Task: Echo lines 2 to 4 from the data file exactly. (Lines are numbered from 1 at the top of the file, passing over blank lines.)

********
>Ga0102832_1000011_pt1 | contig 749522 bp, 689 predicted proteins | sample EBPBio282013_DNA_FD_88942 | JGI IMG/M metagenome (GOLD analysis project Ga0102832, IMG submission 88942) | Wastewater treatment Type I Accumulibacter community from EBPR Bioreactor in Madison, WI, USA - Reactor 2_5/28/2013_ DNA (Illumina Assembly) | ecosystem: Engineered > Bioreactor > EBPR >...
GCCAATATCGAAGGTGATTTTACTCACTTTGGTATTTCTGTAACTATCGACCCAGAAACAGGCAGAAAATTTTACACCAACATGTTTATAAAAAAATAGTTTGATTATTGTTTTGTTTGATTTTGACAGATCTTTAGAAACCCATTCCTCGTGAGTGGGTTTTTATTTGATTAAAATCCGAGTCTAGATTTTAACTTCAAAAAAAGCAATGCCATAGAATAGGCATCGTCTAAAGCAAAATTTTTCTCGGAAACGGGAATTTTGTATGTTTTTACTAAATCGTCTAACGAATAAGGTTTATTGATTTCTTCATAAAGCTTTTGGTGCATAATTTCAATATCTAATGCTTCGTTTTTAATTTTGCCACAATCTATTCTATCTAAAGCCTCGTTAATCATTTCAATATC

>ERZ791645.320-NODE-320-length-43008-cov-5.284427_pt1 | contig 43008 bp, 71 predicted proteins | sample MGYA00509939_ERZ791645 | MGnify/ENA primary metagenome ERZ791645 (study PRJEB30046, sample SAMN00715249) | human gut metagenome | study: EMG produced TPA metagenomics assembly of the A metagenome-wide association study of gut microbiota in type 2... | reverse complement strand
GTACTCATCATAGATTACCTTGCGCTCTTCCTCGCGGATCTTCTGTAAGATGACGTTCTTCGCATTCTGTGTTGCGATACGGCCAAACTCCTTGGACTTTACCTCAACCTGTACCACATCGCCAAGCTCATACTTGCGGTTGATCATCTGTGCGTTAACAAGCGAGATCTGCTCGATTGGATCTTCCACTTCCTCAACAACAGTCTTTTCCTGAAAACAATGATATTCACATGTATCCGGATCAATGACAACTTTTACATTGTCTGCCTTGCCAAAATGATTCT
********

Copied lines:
GCCAATATCGAAGGTGATTTTACTCACTTTGGTATTTCTGTAACTATCGACCCAGAAACAGGCAGAAAATTTTACACCAACATGTTTATAAAAAAATAGTTTGATTATTGTTTTGTTTGATTTTGACAGATCTTTAGAAACCCATTCCTCGTGAGTGGGTTTTTATTTGATTAAAATCCGAGTCTAGATTTTAACTTCAAAAAAAGCAATGCCATAGAATAGGCATCGTCTAAAGCAAAATTTTTCTCGGAAACGGGAATTTTGTATGTTTTTACTAAATCGTCTAACGAATAAGGTTTATTGATTTCTTCATAAAGCTTTTGGTGCATAATTTCAATATCTAATGCTTCGTTTTTAATTTTGCCACAATCTATTCTATCTAAAGCCTCGTTAATCATTTCAATATC

>ERZ791645.320-NODE-320-length-43008-cov-5.284427_pt1 | contig 43008 bp, 71 predicted proteins | sample MGYA00509939_ERZ791645 | MGnify/ENA primary metagenome ERZ791645 (study PRJEB30046, sample SAMN00715249) | human gut metagenome | study: EMG produced TPA metagenomics assembly of the A metagenome-wide association study of gut microbiota in type 2... | reverse complement strand
GTACTCATCATAGATTACCTTGCGCTCTTCCTCGCGGATCTTCTGTAAGATGACGTTCTTCGCATTCTGTGTTGCGATACGGCCAAACTCCTTGGACTTTACCTCAACCTGTACCACATCGCCAAGCTCATACTTGCGGTTGATCATCTGTGCGTTAACAAGCGAGATCTGCTCGATTGGATCTTCCACTTCCTCAACAACAGTCTTTTCCTGAAAACAATGATATTCACATGTATCCGGATCAATGACAACTTTTACATTGTCTGCCTTGCCAAAATGATTCT